Edgar Allan Poe in his time…

Have you ever wondered what it was like – the 1830’s/1840’s – when Poe was alive and walking around the streets of Boston or Richmond?

I’ve imagined the dark nights with gas street lights to guide the people at night. I’ve thought about his mother rushing him home after her show at the theater in the billowing cold of a frosty October, as she burned with fever, desperately fighting for breath.

Or Edgar, as an adult, leaving the pub on a similar cold winter night.

in the 1830’s, there were 12 million people in all of the United States. Now, there are 10 million in LA County alone!

In the 1840’s, the latest medical invention was a mechanical leech – let that sink in for a moment.

Boston grew phenomenally – from 1830 to 1840, the population grew from 60,000 to over 90,000. Today, Boston has nearly 700,000 people.

Poe lived in a town (Richmond) with 16,000 people. It was a growing metropolis with plans for paved streets (paved with wood, by the way). Richmond now boasts over 200,000 living souls.

These thoughts inspired the first lines of Eddy:

He stumbles from the pub, slips and falls on the iced over bricks of Boston’s November streets. Save for the muddled voices beyond the closed door, the street is quiet as his body thuds to the ground. His breath billows in front of him as he gasps and grumbles and struggles to his knees, then to his feet to regain his drunken balance…

I wanted to tell an imaginary tale of Edgar Poe the night he nearly took his own life… what saved him? what changed him? But the details needed to support the time, to place the reader in the 1800’s with a sick mother, a dying wife, a bottle of poison. When I read this at the Poe Museum in Virginia a few years ago, the employees complimented the personal grasp on Edgar’s life.

It serves still as a source of pride. And I come back to it – I want to write more about Poe, his life, not the dry biographies, but a more personal investment in a man who is still very much admired for his literary accomplishments in the face of his personal challenges.

Grief Memoirs

I handle grief by writing. I handle stress by writing. I handle many things by laying a line on paper and allowing the dark moments to flow out. Image and rhyme and memory and magic blooms and appears sometimes in chaos, other times in patterns however rarely symmetrical.

People all handle grief differently and all the ways are valid. Many people don’t understand those who don’t bawl and post and praise. Other people don’t understand the public display.

After my brother passed last year, my mother followed him in a matter of days. It took me a bit, but I wrote. While I’m working on a longer piece about my mother, I’m proud to say Memory House Magazine out of Chicago accepted the piece about my brother.

“Days of Remembrance” is a mystical memoir of my brother’s passing, more specifically the days following his death. The print version will be out soon. They’ve invited us to read their digital version at https://chicagomemoryhouse.wordpress.com/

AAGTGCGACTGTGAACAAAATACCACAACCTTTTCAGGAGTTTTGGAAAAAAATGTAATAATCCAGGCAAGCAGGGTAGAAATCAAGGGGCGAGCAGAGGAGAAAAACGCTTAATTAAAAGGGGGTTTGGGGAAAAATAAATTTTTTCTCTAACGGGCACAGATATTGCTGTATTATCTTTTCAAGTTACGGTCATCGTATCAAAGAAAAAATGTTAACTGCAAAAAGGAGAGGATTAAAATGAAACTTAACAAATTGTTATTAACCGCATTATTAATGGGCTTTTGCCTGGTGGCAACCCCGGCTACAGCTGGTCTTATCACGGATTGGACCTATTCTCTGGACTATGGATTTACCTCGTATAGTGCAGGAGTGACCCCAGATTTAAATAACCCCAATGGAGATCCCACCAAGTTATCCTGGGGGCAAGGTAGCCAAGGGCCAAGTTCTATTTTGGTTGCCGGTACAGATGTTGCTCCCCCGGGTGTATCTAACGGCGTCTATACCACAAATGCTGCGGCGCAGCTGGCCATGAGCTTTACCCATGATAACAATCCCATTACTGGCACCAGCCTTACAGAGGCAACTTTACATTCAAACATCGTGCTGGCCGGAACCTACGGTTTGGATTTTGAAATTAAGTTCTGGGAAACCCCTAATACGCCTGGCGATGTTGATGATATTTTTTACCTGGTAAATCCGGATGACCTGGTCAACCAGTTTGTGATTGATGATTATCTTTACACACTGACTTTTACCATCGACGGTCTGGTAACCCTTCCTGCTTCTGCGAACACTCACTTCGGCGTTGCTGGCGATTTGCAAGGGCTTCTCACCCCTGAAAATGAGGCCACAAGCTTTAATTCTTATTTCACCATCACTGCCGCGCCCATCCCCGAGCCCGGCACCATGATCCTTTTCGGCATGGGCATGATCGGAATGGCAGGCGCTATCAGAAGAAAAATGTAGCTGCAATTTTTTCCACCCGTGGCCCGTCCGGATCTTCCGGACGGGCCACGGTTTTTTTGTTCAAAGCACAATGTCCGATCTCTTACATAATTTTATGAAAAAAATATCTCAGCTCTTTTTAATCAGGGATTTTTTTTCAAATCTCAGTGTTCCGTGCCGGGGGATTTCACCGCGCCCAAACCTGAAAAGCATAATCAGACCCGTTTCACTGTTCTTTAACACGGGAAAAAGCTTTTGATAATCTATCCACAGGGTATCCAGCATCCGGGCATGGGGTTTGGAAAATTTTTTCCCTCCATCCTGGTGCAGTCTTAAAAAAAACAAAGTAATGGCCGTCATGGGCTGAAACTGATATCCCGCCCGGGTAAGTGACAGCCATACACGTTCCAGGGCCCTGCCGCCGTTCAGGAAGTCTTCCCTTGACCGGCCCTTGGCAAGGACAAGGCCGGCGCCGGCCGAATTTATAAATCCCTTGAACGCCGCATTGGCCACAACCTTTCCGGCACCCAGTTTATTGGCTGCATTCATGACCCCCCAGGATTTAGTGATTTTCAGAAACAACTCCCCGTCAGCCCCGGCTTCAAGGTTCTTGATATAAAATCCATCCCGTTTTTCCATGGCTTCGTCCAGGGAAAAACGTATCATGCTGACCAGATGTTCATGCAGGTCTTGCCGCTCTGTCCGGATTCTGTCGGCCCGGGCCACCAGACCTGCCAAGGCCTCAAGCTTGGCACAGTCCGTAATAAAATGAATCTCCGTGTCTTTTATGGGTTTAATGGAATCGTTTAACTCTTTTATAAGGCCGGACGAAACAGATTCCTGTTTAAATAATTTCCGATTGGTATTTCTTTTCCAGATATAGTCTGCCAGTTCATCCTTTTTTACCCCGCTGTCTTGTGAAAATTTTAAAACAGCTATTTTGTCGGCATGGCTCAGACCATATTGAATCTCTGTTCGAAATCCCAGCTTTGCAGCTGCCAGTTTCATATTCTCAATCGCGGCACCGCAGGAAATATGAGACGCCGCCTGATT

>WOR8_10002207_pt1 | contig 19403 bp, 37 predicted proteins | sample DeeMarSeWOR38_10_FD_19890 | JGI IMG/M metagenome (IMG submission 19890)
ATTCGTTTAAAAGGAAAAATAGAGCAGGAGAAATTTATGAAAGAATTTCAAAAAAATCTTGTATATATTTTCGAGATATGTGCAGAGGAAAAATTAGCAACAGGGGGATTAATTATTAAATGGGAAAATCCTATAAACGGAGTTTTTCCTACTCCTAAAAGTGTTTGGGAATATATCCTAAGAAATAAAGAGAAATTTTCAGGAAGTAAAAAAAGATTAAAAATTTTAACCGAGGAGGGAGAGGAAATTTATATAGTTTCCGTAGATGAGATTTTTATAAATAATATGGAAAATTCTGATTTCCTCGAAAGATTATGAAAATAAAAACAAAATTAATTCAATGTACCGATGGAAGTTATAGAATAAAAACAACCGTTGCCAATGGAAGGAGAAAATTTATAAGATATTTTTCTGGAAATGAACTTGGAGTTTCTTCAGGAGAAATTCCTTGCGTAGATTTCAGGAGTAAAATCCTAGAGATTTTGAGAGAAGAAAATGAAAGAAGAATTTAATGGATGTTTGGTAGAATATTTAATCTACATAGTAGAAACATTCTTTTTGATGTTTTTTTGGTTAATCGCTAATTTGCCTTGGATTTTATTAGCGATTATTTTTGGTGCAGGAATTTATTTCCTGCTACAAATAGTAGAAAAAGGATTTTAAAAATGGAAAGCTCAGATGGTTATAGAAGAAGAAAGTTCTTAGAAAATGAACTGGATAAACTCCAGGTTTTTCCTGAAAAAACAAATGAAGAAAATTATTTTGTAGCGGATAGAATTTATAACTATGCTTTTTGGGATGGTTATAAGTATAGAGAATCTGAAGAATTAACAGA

I like words…

I like sentences. Big, beautiful sentences so long and thick you can wrap them around yourself and keep yourself warm in the winter. Yeah, those. But I like words too. They go together, you know, words and sentences. I like to make them move with rhythm, sing and dance in a way that you fall into them as if you’re hypnotized by them and you never want to leave them, you just want to sway back and forth and keep reading until you slip off of your seat.

It takes time to create those. They start small, like these. Then you have to let them sit, like yeasty bread, and let them rise. You leave, come back, lift the towel, pinch and poke at them, and leave them again thinking, “I know it can be better than that.”

Then you have to sit down with them, you have to get to know them, talk to them, talk through them, try them on, and break them then mend them, try this and try that. It’s frustrating too, I know. You fight with them, want to give up on them, want to trash the whole thing and sometimes you might leave in tears with hopelessness tearing at your soul, but then you come back on another day, maybe an overcast day that holds the threat of rain, and you sit down and talk it all out once again. Maybe this time, this time, it works. Someday it will.

Then you’ll move on to the next sentence.

This is writing. It hurts. It cuts giant gashes filled with jagged edges through you. It scars. It gives you nightmares and makes you curl up in a ball and rock not so gently back and forth.

But it’s also the only thing that pushes you forward, fills the empty spaces, gives you purpose. It keeps the dark shadows at bay and protects you from the harsh world.

You probably think this is about you….

Naming characters, for some writers, is a complicated process. They want an original name for their original character. Perhaps they want something that describes strength and power, or maybe they want something that will tell a reader this person is a nerd. Maybe an old name, from their grandmother’s era, to say something about the character or their family.

For other writers, they log on to baby names and search through for the perfect one. The perfect one might be based on sound, consonants and vowels, rhyming, colors, meanings.